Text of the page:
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Letting Kids Rule

It was the morning after "TV-free week," and I was tired and crabby. I lay in bed, trying to separate the aches from the angst. We'd been creative and artistic for a week; we needed to veg out. So when Cal, 6, woke up that Monday with a cough, I fairly crowed, "You're staying home -- let's watch a movie!"

Going for broke, I decided to call off all rules till dinnertime. Cal and his sister, Lily, 2, could eat what they wanted, when they wanted. They could watch hours of videos or tattoo themselves with markers or play any game they chose, as long as eyes and limbs weren't at risk. Of course I didn't tell them about my plan. Why traumatize my children with the knowledge that I could be their dream mom any day I wanted -- I'd just never wanted to before?

"A movie?" Cal asked, checking to see if I had the "dentist is your friend" smile.

"Absolutely." I watched as he got The Lion King. Places, everyone. Action!

7:30 a.m. I pour myself coffee and open the newspaper, trying not to giggle and disturb my mesmerized kids. When I'm done with the paper, I make the beds, wash the dishes, and start the laundry. I'm pouring a second cup when Lily pipes up.

"Mommy, can I have a cookie?" A test. Lily knows the three essential food groups: food (the stuff you get at meals), snacks (chips, fruit rolls, cookies), and treats (ice cream, soda, cake, candy -- pretty much everything served at birthday parties).

"One cookie coming up," I say.

"I want one too!" Cal calls from the couch. Sweets for breakfast while watching a video in pj's on a weekday morning. This is going well.

9 a.m. As The Lion King credits roll, I feel a stab of fear, but Cal goes into the kids' bedroom and within moments Lily follows. I turn on my computer and answer e-mail, then go to their room for a look. The rug between the beds is filled with rows of plastic dinosaurs. Neither child notices that I'm at the door. I tiptoe away and make some phone calls. I'm headed into the shower when Lily hunts me down: "Can you read to me, Mommy?"

10:30 a.m. Having just finished 18 books about Winnie-the-Pooh and his posse, I am reconsidering my plan. Now Cal has a suggestion. "Can we do experiments?" he asks.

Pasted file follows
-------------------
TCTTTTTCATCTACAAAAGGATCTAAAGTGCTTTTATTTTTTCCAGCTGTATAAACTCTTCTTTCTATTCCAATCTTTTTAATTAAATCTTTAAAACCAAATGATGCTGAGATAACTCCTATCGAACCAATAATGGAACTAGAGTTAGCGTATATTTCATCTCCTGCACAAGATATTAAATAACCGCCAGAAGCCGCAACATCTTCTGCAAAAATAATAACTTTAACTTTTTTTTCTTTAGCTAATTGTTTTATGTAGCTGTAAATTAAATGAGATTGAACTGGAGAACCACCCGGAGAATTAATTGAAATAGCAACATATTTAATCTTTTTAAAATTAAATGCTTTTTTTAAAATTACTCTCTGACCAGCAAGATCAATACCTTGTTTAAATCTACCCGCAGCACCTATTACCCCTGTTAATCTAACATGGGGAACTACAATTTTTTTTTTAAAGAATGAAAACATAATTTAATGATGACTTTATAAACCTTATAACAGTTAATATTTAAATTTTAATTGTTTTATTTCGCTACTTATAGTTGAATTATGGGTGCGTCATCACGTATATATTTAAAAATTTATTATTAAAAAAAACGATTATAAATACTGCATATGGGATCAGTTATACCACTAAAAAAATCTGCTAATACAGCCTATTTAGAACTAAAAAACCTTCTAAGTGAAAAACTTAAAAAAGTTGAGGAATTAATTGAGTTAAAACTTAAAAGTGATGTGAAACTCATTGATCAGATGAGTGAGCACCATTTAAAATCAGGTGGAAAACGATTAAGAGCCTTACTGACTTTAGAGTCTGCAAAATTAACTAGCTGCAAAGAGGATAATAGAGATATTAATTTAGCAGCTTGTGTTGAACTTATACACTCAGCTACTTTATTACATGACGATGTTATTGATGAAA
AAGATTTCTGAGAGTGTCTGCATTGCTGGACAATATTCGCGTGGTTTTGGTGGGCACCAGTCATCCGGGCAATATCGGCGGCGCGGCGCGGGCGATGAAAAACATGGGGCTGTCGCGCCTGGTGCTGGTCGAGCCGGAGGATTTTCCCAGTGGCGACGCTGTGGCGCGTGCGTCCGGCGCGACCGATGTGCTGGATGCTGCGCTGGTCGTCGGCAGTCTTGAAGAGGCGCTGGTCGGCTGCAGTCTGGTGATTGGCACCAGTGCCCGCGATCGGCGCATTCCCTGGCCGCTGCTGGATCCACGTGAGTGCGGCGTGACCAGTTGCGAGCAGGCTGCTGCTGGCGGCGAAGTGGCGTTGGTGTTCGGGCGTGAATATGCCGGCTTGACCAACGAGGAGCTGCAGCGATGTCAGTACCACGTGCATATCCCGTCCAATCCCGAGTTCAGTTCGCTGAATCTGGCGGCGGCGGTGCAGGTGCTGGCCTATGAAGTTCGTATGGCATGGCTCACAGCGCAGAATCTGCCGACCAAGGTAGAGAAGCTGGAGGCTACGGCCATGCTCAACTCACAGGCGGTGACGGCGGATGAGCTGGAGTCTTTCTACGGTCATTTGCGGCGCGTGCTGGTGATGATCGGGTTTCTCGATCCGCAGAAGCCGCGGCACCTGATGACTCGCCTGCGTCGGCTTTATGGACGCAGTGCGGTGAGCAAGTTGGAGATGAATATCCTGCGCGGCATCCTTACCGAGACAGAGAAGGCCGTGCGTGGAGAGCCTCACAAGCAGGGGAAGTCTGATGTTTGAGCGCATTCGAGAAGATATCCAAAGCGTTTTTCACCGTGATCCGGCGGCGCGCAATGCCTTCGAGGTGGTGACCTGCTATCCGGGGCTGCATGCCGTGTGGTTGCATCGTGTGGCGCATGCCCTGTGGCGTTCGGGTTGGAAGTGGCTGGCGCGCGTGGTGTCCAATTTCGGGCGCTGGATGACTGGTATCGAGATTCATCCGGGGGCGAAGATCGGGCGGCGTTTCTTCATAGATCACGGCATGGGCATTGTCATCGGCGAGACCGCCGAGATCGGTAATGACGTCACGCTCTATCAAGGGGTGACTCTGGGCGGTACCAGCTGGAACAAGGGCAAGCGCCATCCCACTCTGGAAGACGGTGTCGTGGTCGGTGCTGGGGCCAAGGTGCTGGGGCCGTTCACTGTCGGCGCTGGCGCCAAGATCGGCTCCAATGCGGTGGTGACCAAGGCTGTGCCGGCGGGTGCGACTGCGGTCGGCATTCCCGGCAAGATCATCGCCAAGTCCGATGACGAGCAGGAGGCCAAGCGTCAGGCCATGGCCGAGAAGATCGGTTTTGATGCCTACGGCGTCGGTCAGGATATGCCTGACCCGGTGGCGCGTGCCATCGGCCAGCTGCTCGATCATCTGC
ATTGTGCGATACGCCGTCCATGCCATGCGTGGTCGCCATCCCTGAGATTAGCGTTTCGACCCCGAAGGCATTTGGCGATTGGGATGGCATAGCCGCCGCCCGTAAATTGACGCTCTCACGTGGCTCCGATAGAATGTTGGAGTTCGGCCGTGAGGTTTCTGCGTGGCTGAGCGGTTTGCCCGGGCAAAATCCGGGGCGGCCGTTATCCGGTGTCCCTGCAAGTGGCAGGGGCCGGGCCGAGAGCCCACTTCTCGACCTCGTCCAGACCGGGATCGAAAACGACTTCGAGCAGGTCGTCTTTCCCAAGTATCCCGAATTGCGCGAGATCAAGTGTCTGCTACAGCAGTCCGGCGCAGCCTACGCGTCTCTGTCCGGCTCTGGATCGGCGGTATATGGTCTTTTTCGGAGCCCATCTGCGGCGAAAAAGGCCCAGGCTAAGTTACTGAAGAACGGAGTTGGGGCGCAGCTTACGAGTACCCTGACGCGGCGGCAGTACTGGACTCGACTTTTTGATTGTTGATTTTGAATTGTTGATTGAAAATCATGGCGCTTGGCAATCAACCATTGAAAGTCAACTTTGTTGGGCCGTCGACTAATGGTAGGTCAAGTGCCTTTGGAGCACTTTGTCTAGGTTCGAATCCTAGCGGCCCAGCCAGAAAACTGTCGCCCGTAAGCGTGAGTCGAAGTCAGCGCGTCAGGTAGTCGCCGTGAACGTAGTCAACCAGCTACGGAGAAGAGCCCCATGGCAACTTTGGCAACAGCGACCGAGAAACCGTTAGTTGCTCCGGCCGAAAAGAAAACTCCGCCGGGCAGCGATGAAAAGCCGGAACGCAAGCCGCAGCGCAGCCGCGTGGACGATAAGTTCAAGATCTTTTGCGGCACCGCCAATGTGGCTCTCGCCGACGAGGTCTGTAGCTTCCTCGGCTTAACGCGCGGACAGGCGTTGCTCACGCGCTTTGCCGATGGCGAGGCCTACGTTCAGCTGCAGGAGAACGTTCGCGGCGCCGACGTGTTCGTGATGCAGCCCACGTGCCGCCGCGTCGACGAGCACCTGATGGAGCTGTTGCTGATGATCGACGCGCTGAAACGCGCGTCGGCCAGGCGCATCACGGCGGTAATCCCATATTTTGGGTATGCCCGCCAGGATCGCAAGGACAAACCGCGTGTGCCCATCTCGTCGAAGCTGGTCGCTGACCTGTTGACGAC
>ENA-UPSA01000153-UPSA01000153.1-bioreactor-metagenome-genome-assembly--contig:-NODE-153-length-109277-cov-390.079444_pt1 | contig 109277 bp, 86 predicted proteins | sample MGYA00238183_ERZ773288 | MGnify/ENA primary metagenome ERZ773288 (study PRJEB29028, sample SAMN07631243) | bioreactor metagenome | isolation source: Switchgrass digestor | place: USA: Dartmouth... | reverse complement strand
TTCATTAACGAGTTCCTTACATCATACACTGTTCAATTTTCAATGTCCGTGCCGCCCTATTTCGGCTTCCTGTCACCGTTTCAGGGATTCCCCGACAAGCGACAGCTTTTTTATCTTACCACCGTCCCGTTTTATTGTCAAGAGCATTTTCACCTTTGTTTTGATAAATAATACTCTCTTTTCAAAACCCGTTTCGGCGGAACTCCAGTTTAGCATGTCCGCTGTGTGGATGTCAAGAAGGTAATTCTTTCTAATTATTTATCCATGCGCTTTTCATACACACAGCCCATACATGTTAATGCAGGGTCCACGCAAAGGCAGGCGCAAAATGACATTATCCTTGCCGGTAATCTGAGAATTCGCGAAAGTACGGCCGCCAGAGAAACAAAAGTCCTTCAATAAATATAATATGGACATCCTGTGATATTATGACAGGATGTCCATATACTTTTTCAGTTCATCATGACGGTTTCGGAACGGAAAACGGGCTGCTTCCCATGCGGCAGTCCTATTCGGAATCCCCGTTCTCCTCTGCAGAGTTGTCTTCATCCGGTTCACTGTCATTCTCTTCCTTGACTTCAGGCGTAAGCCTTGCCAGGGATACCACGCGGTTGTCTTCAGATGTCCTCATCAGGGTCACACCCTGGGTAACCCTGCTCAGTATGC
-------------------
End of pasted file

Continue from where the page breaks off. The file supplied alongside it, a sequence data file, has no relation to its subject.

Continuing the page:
I look at his lovely little face, so filled with hope and joy. He has four large books cradled in his arms. I recognize these books. These are the ones with titles like Lose a Finger: A Hundred Experiments You Can Do at Home!

"Experiments!" Lily squeals. She has sensed my resistance and made the classic choice of the second child: She's hopped on the sib train. I won't be showering for a while.

Pamela Marin is writing a memoir to be published by Free Press.

The Afternoon Stretch

Noon I'm sprawled on the couch. My children are chasing each other from room to room. The table is covered with experiments: a big, sticky soda bottle with a deflated balloon on top, bowls of salty water and floating eggs, stinky plates of vinegar and baking soda and food coloring. I gaze at a magazine cover and telepathically beg Russell Crowe to come rescue me.

"I'm hungry," Cal says.

"Go look and see what you want," I say, triggering a brother-sister race to the fridge. They come up with a complicated little-of-this, little-of-that menu, more than I'd normally do for lunch. But it's all healthy enough, so I say fine and haul myself off the couch.

1:15 p.m. I'm in the shower, and their voices are getting louder by the minute. Lily begins to cry. I try to coax her into the bathroom so I can comfort her and rinse the shampoo. No sale. I grab a towel and drip down the hall to their room. Cal's got his back turned, furious. Lily's in hysterics. Yes, I recognize these children as my own.

1:45 p.m. I'm in the glider, still wrapped in a damp towel. Lily has fallen asleep in my arms. I put her to bed, dress quickly, and go to the kids' room. Cal is reading in bed. He looks up. "Can we play Clue?"

3:30 p.m. Cal and I have played Clue and Monopoly Jr. and Sorry, and now Lily's waking from her post-traumatic-stress sleep. She's fussy. Cal grumbles at losing my undivided attention. I have an idea.

"We usually have a treat when you come home from school, Cal, so I was thinking..." I don't have to finish. With minimum help they settle at the table with bowls of ice cream. Then I hear the magic words: "Can we watch TV?" They watch. I read about Russell Crowe's newfound domestic bliss. My own experiment is just about over -- soon I'll need to cajole my kids through our regular dinner-bath-bedtime routine. And while I wouldn't want to end up in a 12-step meeting saying "My name is Pamela, and I'm a permissive mom," I think I'll let my kids rule now and then.

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